Still, Russia must capitalize on its friendly ties with Venezuela during the thirty-day transition period between Chávez’s death and the next election, to secure its contracts. The Kremlin envoys should meet politicians across the spectrum; it would be especially beneficial to court favor with op- position candidate Capriles.
Going forward, Moscow must adopt a more pragmatic and broad approach with Caracas as the emotional relation irreparably disappeared with Chávez’s last breath. Russia’s focus on top leaders’ relations makes sense but doesn’t create a solid base for long-term cooperation. By contrast, China has adopted large-scale aid programs supported by important Chinese communities brought to emerging countries to fully participate in local lives, like they do in Venezuela. This approach is obviously less vulnerable to regime change and explains why Chinese business is steadily developing throughout emerging markets.
Unfortunately, after the demise of the Soviet Union in late 1991, Russia ceased all the large-scale aid programs with its Cold War allies, including Cuba and Vietnam.
And, from the beginning of the 2000’s, the Kremlin has busied away with regaining Soviet prestige. Russian economic recovery driven by high commodity and energy prices enabled the country to flex muscles in the international arena. In 2005, Russia started building up ties with Latin America through military contracts with anti-US governments in Venezuela, Bolivia, Ecuador, Peru and Cuba, in order to counter the growing US presence in the former Soviet states.4 The Russian return to Latin America was aimed at shaping a multipolar world where Russia could play a preeminent role. Venezuela, like Cuba in the 1960s, was supposed to be the pivot of Moscow geopolitical policy in the region.5
But now that the Chávez era is over, Russia must rethink all its Latin America policy in order to keep a foothold in the region. Russian large-scale aid programs to Venezuela and Cuba should be an immediate priority.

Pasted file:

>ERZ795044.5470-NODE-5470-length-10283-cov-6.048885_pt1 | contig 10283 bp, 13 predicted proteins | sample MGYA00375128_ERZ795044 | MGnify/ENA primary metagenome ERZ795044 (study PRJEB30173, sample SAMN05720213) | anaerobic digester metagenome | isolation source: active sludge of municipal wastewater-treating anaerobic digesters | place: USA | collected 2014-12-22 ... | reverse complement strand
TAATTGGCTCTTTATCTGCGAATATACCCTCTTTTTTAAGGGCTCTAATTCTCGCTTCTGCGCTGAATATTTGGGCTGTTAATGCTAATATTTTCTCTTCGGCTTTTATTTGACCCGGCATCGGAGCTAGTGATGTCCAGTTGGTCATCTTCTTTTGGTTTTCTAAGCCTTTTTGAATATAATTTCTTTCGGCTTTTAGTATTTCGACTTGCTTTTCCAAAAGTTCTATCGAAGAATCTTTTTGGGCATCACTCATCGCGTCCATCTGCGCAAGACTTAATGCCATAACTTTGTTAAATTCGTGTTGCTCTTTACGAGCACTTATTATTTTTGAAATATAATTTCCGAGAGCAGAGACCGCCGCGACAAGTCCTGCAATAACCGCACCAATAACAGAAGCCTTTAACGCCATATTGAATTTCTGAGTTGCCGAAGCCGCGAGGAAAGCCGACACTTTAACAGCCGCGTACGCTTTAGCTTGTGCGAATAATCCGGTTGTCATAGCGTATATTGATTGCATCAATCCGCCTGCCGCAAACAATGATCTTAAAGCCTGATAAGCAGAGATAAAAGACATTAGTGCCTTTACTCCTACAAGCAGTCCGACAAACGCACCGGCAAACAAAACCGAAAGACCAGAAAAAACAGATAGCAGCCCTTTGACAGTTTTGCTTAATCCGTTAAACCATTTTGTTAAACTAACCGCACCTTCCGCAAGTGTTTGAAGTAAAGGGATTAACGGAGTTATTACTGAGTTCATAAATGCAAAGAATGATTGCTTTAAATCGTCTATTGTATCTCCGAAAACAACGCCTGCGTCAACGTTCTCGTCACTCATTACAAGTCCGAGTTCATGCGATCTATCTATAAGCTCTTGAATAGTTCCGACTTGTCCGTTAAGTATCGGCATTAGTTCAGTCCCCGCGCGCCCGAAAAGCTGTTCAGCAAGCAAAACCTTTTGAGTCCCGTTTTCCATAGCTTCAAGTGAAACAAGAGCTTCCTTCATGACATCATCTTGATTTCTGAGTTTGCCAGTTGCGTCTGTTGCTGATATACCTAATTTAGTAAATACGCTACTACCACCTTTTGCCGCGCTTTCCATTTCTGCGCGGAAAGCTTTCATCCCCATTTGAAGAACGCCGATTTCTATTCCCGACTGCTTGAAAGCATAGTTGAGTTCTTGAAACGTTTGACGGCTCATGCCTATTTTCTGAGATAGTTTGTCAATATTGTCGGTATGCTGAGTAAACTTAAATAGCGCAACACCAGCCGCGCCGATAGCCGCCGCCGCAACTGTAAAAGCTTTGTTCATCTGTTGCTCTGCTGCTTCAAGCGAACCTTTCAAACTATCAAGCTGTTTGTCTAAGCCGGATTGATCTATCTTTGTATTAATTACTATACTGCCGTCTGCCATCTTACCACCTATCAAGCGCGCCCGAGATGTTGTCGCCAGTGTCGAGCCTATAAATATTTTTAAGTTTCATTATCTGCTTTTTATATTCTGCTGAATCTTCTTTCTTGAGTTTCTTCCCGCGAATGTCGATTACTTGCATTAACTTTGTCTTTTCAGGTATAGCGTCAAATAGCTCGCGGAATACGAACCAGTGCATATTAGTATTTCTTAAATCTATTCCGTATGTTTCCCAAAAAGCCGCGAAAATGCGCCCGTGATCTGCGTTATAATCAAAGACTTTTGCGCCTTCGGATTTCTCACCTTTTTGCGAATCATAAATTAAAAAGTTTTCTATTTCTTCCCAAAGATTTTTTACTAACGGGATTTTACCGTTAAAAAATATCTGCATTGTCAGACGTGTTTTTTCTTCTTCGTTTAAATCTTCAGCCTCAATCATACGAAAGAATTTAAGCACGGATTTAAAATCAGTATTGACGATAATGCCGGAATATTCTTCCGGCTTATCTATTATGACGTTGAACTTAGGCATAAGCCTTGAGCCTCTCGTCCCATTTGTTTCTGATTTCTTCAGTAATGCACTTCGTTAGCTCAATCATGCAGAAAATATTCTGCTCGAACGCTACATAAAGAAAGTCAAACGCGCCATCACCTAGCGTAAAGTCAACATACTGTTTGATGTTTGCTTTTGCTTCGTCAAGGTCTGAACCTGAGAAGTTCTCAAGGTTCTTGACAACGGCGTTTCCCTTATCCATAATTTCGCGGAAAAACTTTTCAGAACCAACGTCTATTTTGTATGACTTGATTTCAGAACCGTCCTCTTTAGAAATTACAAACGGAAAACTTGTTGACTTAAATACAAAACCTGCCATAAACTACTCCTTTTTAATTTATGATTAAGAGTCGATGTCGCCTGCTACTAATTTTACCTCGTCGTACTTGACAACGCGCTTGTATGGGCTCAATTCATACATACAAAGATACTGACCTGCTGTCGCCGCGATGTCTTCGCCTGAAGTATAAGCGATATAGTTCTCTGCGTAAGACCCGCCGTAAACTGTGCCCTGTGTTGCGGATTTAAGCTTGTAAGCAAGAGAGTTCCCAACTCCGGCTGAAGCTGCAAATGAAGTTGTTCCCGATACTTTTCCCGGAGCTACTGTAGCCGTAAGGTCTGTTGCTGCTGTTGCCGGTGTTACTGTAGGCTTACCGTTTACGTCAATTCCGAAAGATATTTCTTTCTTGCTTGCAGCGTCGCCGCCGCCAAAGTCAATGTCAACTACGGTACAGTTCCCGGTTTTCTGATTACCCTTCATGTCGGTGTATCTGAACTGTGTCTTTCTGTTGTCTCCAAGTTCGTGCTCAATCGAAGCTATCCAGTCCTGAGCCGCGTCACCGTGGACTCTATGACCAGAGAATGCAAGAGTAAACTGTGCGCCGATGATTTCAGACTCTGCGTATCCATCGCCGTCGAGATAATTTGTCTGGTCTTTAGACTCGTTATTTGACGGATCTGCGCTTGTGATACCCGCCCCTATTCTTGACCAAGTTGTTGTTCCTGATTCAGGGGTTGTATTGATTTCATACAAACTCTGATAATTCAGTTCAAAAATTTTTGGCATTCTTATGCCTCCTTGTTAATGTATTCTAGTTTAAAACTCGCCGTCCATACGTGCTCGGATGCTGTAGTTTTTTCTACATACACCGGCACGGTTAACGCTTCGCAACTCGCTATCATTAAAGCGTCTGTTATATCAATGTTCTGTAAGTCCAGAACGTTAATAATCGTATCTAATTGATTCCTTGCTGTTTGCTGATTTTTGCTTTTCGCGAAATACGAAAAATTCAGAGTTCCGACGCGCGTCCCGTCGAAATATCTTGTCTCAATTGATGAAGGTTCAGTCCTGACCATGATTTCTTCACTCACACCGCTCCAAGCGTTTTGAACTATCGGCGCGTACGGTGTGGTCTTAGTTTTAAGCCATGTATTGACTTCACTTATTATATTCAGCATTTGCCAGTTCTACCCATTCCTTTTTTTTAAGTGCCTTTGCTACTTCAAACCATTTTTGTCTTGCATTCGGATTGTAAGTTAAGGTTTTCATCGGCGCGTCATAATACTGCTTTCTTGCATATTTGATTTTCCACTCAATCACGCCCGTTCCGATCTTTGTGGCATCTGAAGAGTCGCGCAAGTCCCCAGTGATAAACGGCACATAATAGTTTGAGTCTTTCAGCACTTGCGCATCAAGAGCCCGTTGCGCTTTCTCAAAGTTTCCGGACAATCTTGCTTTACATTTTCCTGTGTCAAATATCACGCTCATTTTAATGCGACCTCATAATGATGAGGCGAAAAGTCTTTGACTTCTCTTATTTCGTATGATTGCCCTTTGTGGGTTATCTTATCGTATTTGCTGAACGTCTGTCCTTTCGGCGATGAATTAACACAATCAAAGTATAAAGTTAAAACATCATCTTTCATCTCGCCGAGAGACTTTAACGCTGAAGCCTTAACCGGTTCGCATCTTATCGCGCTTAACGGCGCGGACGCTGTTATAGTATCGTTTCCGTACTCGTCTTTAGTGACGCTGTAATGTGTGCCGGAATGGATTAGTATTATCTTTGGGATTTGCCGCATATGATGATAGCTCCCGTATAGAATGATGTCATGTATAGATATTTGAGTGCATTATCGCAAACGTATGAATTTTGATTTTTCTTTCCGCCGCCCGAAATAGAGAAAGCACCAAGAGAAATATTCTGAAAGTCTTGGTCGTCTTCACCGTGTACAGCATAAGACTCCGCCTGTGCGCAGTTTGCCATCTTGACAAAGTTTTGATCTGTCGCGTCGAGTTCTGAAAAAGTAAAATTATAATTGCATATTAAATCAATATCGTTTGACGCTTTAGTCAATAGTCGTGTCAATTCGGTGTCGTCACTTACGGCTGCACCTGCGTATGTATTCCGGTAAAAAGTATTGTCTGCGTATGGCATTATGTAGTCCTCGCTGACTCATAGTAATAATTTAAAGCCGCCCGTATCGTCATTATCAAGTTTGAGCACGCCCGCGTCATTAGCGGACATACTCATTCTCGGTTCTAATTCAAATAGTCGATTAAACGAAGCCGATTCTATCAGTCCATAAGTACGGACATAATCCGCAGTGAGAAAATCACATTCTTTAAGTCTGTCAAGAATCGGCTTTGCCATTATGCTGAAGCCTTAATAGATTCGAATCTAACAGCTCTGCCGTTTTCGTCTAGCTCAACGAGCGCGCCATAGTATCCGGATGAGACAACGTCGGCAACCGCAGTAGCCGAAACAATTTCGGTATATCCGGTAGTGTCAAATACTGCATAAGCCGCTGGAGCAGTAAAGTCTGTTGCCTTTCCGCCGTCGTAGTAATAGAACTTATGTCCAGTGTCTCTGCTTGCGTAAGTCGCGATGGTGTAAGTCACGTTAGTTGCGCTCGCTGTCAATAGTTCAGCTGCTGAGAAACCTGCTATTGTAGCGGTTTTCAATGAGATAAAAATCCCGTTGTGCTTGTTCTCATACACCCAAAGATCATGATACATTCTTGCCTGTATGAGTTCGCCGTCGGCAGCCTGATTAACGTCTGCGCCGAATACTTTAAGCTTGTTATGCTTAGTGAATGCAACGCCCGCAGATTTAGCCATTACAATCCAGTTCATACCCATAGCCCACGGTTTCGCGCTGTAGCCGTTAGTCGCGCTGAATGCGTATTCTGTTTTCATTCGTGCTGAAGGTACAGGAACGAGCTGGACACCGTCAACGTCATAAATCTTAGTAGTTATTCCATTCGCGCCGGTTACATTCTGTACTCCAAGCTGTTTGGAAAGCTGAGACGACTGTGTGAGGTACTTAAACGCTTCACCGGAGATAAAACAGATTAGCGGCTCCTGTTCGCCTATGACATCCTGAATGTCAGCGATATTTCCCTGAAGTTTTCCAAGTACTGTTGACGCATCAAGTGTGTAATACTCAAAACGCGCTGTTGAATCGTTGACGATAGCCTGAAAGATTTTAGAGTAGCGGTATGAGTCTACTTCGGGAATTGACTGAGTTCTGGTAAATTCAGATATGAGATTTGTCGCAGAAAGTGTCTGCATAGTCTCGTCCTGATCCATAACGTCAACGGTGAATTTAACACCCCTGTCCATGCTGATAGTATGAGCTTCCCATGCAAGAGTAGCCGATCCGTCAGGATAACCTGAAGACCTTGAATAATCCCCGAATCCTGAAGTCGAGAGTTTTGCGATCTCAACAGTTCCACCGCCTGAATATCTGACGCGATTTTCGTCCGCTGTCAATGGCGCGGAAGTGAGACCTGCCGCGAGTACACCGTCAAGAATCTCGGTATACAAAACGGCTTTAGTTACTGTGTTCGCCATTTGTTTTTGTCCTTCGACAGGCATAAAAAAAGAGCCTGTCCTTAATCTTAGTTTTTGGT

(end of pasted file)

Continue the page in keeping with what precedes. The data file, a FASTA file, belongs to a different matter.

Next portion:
Finally, the premature death, even if widely predictable, of flamboyant Venezuelan leader will bring more competition between foreign powers eager to tap promising oil reserves.6
Philippe Conde, Affiliated Researcher, Portuguese Institute of International Relations and Security (IPRIS)
This article was published by IPRIS as March 2013 IPRIS Viewpoints 120, which can be accessed here (PDF).
1. See Vladislav Fedotkin, “Venezuelan Politics May Blow Cold on Russian Con tracts” (RIA Novosti, 6 March 2013).
2. “Putin Reaches Out to Venezuela After Death of ‘Close Friend’ Chavez” (The Moscow Times, 6 March 2013).
3. In September 2012, state-owned Rosneft and her Venezuelan counterpart PDVSA created a joint venture (holding respectively 40%-60%) to develop the Carabobo-2 heavy oil field in the Orinoco basin. Under the deal, Rosneft paid US$ 1.1 billion to gain access to the field and provided PDVSA with a US$ 1.5 billion loan for five years. Since 2009, in the same basin, Rosneft is also participating in a PDVSA-led consortium with other Russian companies (Lukoil, TNK-BP and Gazprom Neft) to work on the Junin-6 block.
4. Stephen Blank, “Russia in Latin America: Geopolitical Games in the US’s Neighborhood” (IFRI, Russia/NIS Center, No. 38, April 2009).
5. Philippe Conde, “Le retour de la Russie dans les affaires mondiales” (AGIR, No. 45, February 2011).
6. Venezuelan recoverable reserves are estimated at nearly 300 billion barrels against 265 billion in Saudi Arabia and less than 100 billion in Russia.